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Do you know how to ensure social networks are your best defense against attack? It’s something you should have down pat

In one of my earlier posts (Planning for the best – to mitigate the worst) I wrote about how most mishandled crisis comms situations arise because of a lack of understanding of one’s audiences; who they are and what they want. I think the next important thing to consider when dealing with a crisis is how you can rally your community together such that it becomes a self-healing environment online. This is not to over-simplify your responsibility as a comms pro, because social media is not the only way to resolve a crisis, but it certainly is an important and integral part of it.

If you read my blog regularly, you’ll know I like a random analogy… so enjoy this one… a community, like a head of hair, is strong. A single strand can hold 100grams in weight, while the combined hair of a whole head can support 12 tonnes, or the weight of two elephants!

The multiplier effect, or economy of scale, means that the community you work to establish and cultivate beforehand is an amazing communications asset, when on the front foot, or the back. One person is pretty ineffective, but collectively your community is powerful.

Equally, if you don’t recognise this, you run the risk of a candle turning into a rampaging bush fire!

In my reading this week I was drawn to a character named Stanislav Petrov. Perhaps you’ve heard of ‘the man who saved the world’. He is a perfect example of how poise makes a huge difference in communications. A level head in a crisis avoids a fire getting out of hand because the wrong reaction can result in a terrible outcome.

In 1983, in the heart of the Cold War, Petrov was responsible for monitoring potential attack from the US on Russia. One day, five missiles were identified on his radar, which had he acted differently, would have surely resulted in World War III and a nuclear holocaust of epic proportion. He decided the radar was displaying an error – thank God!

Petrov said: “As I was the first source of this information the danger was that as soon as I made a decision that this rocket was real the rest of the chain of command could have been hypnotised by my conclusions. It is like the rule of roosters in a chicken coop. The first rooster starts to crow and the rest follow it.”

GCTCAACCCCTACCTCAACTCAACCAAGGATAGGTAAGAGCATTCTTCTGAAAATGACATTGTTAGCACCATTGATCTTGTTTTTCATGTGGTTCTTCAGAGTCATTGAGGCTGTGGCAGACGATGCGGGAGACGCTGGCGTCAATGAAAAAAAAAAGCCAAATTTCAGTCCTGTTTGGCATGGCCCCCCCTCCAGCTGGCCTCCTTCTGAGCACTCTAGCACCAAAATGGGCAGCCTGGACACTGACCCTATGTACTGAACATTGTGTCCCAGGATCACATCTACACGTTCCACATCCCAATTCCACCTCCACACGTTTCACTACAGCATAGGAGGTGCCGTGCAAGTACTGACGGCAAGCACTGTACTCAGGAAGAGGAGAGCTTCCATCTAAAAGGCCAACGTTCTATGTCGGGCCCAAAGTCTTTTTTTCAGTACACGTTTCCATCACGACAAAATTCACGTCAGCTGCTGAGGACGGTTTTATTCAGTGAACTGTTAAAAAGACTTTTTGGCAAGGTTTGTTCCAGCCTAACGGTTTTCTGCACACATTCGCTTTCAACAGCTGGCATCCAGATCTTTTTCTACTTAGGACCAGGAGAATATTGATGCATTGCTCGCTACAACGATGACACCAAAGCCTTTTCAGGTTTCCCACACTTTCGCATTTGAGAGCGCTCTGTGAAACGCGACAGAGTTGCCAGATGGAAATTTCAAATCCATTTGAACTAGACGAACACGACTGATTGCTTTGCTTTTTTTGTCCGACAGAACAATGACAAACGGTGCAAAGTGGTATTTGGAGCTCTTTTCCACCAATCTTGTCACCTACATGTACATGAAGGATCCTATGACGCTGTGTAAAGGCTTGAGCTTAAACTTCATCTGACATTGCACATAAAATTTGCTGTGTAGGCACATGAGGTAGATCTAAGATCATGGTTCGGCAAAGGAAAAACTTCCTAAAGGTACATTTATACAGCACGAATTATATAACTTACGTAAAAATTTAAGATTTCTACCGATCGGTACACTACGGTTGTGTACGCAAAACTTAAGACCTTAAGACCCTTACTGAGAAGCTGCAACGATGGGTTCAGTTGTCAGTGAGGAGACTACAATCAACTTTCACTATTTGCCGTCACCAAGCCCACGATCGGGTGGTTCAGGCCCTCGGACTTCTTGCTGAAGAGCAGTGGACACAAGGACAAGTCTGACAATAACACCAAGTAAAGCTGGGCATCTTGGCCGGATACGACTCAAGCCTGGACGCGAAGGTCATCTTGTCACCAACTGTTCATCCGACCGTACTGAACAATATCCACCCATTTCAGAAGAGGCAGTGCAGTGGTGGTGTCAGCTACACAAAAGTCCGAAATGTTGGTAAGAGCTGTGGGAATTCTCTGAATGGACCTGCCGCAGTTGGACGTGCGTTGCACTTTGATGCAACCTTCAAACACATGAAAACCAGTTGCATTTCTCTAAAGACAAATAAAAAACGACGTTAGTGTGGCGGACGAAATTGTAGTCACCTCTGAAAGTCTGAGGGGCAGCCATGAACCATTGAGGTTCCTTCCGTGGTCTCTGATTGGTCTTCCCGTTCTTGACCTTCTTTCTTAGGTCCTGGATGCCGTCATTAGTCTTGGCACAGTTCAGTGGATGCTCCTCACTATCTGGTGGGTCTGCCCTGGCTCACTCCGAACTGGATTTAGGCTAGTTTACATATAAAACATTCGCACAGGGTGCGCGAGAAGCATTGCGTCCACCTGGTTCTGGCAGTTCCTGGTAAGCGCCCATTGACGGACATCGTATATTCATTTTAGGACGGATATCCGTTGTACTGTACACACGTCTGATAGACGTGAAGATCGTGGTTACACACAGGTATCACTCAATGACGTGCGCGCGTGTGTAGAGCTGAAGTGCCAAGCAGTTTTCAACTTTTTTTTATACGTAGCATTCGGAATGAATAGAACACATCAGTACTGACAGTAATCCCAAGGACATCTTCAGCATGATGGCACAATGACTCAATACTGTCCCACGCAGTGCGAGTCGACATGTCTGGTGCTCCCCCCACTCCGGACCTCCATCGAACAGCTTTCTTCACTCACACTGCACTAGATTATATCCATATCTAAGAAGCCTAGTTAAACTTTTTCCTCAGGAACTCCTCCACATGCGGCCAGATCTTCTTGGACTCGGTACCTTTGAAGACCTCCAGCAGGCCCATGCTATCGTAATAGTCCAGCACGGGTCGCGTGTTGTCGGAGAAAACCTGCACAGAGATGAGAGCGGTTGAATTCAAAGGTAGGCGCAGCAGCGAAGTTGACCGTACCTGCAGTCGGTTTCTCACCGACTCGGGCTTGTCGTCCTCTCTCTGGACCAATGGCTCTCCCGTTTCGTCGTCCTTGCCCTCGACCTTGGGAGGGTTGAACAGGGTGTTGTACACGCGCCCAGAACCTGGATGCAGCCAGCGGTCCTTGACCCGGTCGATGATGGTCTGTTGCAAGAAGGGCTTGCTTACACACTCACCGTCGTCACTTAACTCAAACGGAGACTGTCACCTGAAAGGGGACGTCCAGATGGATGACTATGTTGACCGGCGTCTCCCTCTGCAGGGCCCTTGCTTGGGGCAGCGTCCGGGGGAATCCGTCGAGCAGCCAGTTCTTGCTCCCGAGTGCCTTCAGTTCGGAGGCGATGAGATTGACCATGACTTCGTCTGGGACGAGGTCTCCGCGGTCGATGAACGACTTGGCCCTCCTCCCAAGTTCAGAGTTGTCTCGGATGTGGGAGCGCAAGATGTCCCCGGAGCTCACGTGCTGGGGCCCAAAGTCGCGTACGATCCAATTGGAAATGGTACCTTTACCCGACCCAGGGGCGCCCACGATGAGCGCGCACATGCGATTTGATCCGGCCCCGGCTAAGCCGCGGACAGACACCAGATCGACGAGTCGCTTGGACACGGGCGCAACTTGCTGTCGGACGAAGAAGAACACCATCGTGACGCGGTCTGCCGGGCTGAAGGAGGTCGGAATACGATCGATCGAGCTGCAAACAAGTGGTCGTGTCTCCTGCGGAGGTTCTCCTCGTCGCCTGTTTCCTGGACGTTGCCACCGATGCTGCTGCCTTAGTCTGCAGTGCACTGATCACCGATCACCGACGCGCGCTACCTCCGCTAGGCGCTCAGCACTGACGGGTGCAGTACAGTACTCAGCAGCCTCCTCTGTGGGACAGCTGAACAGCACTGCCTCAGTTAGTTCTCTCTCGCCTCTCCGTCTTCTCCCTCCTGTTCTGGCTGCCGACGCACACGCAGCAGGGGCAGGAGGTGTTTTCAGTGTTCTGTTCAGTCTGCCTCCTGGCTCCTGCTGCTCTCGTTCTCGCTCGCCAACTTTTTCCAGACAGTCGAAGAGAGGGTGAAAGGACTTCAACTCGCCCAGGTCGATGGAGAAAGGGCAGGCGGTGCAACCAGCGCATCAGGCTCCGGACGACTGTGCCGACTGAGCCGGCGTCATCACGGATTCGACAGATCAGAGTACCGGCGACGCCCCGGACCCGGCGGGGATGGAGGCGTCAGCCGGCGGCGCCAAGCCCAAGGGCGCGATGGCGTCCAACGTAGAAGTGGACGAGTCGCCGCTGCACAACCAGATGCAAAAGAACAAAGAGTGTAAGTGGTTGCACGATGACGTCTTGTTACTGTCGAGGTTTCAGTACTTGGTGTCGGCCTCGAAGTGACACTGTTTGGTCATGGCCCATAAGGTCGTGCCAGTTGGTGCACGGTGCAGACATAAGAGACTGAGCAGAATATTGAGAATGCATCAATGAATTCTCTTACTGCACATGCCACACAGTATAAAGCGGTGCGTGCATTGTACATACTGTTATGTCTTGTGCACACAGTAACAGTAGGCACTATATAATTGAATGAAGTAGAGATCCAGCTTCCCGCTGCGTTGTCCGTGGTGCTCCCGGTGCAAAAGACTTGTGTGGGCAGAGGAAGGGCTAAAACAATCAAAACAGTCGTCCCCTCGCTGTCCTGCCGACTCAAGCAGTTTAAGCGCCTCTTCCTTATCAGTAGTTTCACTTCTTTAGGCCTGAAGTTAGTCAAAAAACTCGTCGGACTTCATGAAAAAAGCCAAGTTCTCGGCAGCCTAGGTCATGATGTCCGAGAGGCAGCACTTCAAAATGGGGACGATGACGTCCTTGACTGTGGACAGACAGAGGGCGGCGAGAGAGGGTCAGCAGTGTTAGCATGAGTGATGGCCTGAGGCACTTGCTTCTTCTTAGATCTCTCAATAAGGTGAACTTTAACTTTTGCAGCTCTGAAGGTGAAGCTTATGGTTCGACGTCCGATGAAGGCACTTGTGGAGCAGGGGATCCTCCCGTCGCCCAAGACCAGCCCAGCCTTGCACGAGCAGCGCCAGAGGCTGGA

Goes to show the importance of checks and balances! Something, a more modern example could have benefited from, if you saw this Tweet in the last week: “Definitely knocked a cyclist off his bike earlier – I have right of way he doesn’t even pay road tax #bloodycyclists”. As you can imagine, it didn’t turn out so well for the cyclist or the Tweeter. While it might sound like an obvious faux pas, in this new world, community management means you have access to the world and they can determine your fate in a matter of minutes, but while social media can be used as a weapon, I prefer to think of it as your radar, an early warning system for impending attack – one a touch more intuitive than Petrov’s, when you know what to look for! Just remember:

Don’t act alone: Even if you are the only person in comms, it doesn’t mean you don’t have people you can bounce ideas off. There is no Silver Star or Peace Prize for doing it alone!

Don’t be fooled into believing because a Tweet is instant, you don’t have time to think: It’s silly to act as if you have to publicly respond to an issue immediately. I’m not saying bury your head in the sand, or drag your heels, but sometimes taking a few minutes to breathe will be the difference between a clever response and an emotional one. We might not even be here today to talk about this had Petrov not been such a great example of consideration!

Don’t jump to conclusions: Policy is a great thing to fall back on when the heat of the fire is making it hard to think clearly. It also helps you process things in an analytical way, so you don’t misinterpret direction or social media chatter, diving head first into the shallow end of the pool.

Don’t forget, you don’t have to speak to get your point across: Once again – your community will be your best defenders, if you treat them right. You need to foster a spirit of openness amongst your followers well before any crisis unfolds. If you do, they will more than likely advocate on your behalf. If you can’t avoid a crisis all together, this is the next best outcome!

– My name is Aaron Crowther. Follow me on Twitter @ascommstweeter

One thought on “Crisis comms – how Social Media tools are your not-so-secret weapon

  1. Pingback: Under the covers – finding Twitter’s sweet spot |

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